"The gun that reads James Bond's palm print in 'Skyfall' is no longer a futuristic plot twist."

#Future

Fri, Feb 21st, 2014 11:00 by capnasty NEWS

Following the example that an iPhone can be unlocked using a fingerprint, guns could soon be sporting the same level of technology, ensuring that only its registered user could operate it. Additionally, the guns could be rendered "inoperable if they approached electronic markers ? for instance, near a school."

[...] the Violence Policy Center worries that smart guns will increase the number of firearm owners, because marketing that touts safety could sway those previously opposed to guns to make their first purchase.

“We are very skeptical of what this technology can accomplish,” said Josh Sugarmann, the organization?s executive director. “You?re really affecting a very small portion of the gun-buying public.”

Proponents of smart guns dispute the criticism. They point to studies that hint at potentially significant reductions in gun deaths, particularly high-profile ones among children. In 2010, children under 18 accounted for 98 of the 606 unintentional or accidental firearm deaths in the United States. A smart gun, proponents say, could prevent those deaths.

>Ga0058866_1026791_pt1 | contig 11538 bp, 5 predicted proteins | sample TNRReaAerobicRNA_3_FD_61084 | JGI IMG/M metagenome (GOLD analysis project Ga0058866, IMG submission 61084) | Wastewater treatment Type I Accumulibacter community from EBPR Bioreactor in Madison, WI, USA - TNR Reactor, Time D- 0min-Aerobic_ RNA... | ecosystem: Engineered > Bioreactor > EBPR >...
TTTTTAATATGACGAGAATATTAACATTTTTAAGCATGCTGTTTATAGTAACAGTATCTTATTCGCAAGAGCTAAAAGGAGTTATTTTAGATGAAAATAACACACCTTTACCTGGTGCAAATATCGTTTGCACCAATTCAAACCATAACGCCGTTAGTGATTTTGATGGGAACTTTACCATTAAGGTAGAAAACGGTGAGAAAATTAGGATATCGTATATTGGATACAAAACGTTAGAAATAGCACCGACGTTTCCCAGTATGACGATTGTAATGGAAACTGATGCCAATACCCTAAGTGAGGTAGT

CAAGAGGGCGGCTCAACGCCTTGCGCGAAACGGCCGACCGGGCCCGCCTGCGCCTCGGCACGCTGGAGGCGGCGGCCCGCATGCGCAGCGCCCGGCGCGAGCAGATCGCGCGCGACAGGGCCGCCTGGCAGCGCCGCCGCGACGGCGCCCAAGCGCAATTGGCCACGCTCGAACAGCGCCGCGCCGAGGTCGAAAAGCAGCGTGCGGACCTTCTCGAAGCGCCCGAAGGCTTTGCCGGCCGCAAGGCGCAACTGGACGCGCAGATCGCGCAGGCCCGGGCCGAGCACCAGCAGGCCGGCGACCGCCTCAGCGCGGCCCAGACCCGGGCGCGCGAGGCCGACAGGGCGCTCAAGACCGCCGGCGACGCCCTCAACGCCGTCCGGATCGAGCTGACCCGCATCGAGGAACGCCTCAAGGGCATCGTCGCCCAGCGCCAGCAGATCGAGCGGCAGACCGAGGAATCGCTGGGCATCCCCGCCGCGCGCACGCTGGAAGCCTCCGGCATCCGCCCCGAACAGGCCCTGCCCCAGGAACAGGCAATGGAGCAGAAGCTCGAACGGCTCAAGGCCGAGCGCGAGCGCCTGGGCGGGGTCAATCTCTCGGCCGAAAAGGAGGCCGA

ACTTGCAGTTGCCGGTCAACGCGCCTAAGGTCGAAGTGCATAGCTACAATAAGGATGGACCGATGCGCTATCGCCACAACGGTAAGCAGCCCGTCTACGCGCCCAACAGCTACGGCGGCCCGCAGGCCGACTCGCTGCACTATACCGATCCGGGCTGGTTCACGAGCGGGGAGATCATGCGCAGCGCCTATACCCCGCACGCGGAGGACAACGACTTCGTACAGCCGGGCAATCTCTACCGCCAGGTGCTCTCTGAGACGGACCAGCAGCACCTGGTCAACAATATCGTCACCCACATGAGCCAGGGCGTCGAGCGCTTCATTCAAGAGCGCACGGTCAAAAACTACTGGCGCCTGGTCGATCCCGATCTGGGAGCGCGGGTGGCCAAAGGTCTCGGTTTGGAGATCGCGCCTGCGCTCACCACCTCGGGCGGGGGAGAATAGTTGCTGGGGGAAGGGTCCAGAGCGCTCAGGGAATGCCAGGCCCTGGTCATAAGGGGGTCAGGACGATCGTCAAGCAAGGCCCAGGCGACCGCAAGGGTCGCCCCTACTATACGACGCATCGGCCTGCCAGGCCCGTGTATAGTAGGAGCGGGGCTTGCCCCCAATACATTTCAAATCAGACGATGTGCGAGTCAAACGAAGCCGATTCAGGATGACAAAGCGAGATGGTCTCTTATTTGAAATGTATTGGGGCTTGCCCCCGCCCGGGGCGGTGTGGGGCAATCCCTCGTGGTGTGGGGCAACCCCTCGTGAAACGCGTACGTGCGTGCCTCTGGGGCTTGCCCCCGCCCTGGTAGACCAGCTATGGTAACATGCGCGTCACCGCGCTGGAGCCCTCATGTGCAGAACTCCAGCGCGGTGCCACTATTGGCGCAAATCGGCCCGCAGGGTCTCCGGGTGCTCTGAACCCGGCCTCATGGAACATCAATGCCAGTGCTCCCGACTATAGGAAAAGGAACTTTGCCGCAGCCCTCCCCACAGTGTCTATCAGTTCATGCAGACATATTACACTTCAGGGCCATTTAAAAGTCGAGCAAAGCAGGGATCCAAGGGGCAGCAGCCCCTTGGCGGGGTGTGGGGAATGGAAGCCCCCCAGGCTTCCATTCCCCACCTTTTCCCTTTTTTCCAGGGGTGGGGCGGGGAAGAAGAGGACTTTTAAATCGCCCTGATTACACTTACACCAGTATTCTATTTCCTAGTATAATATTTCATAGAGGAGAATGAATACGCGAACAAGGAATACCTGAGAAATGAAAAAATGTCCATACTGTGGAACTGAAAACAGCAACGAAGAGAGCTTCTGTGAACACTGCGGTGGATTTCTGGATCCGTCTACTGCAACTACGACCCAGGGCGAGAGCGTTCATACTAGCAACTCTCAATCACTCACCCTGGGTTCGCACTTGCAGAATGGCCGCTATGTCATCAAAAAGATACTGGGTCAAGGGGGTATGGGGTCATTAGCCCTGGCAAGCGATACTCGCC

As for school shootings, a Centers for Disease Control and Prevention study in 2003 analyzing firearms used by students in 323 school-related shootings found that 37 percent of the guns came from the shooter?s home and 23 percent from a friend or relative. A smart gun could prevent those deaths, too, advocates say.

“These guns are not going to rescue us from the 32,000 gun deaths a year,” Teret said, “but they are going to materially reduce gun deaths in the United States.”

  617

 

You may also be interested in:

The Future of Cities is Underground
"Graphene is one of the few materials in the world that is transparent, conductive and flexible -- all at the same time."
The Thankless Job of World Domination
Instacube: a Digital Picture Frame for Instagram Photos
Despite What Rick Perry Says, Climate Change is Real, and It's Going to Suck